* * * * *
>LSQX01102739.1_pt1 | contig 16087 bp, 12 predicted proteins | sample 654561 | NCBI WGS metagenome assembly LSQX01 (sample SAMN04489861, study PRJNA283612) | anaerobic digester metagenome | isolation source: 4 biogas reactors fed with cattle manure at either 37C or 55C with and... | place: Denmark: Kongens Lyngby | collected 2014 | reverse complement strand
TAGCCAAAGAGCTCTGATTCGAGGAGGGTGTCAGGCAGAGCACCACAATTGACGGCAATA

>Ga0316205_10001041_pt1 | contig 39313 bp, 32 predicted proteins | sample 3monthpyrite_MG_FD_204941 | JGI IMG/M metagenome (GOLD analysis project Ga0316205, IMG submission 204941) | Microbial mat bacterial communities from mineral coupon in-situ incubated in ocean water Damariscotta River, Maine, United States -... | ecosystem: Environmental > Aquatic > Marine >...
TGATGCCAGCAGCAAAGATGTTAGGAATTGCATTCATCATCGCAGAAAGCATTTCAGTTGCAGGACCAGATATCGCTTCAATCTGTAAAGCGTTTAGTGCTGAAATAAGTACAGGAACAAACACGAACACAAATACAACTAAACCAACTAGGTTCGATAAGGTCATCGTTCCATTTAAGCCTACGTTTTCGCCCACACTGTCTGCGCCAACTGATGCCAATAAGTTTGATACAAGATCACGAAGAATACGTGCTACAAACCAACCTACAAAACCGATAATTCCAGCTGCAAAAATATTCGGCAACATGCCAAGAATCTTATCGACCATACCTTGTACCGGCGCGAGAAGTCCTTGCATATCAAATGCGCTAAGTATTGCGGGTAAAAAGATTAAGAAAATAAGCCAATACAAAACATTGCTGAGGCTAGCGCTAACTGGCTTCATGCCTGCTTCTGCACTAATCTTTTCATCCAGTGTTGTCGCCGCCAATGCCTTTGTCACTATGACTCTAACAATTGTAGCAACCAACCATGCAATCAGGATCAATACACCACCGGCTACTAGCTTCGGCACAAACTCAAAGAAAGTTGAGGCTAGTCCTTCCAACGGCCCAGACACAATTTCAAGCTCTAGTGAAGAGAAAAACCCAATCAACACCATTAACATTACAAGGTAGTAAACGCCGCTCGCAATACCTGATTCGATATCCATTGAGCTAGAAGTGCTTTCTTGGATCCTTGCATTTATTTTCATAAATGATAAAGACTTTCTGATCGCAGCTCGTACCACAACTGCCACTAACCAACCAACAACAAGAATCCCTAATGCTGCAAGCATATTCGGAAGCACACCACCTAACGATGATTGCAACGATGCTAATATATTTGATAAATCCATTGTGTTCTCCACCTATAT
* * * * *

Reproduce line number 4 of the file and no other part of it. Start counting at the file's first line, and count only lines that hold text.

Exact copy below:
TGATGCCAGCAGCAAAGATGTTAGGAATTGCATTCATCATCGCAGAAAGCATTTCAGTTGCAGGACCAGATATCGCTTCAATCTGTAAAGCGTTTAGTGCTGAAATAAGTACAGGAACAAACACGAACACAAATACAACTAAACCAACTAGGTTCGATAAGGTCATCGTTCCATTTAAGCCTACGTTTTCGCCCACACTGTCTGCGCCAACTGATGCCAATAAGTTTGATACAAGATCACGAAGAATACGTGCTACAAACCAACCTACAAAACCGATAATTCCAGCTGCAAAAATATTCGGCAACATGCCAAGAATCTTATCGACCATACCTTGTACCGGCGCGAGAAGTCCTTGCATATCAAATGCGCTAAGTATTGCGGGTAAAAAGATTAAGAAAATAAGCCAATACAAAACATTGCTGAGGCTAGCGCTAACTGGCTTCATGCCTGCTTCTGCACTAATCTTTTCATCCAGTGTTGTCGCCGCCAATGCCTTTGTCACTATGACTCTAACAATTGTAGCAACCAACCATGCAATCAGGATCAATACACCACCGGCTACTAGCTTCGGCACAAACTCAAAGAAAGTTGAGGCTAGTCCTTCCAACGGCCCAGACACAATTTCAAGCTCTAGTGAAGAGAAAAACCCAATCAACACCATTAACATTACAAGGTAGTAAACGCCGCTCGCAATACCTGATTCGATATCCATTGAGCTAGAAGTGCTTTCTTGGATCCTTGCATTTATTTTCATAAATGATAAAGACTTTCTGATCGCAGCTCGTACCACAACTGCCACTAACCAACCAACAACAAGAATCCCTAATGCTGCAAGCATATTCGGAAGCACACCACCTAACGATGATTGCAACGATGCTAATATATTTGATAAATCCATTGTGTTCTCCACCTATAT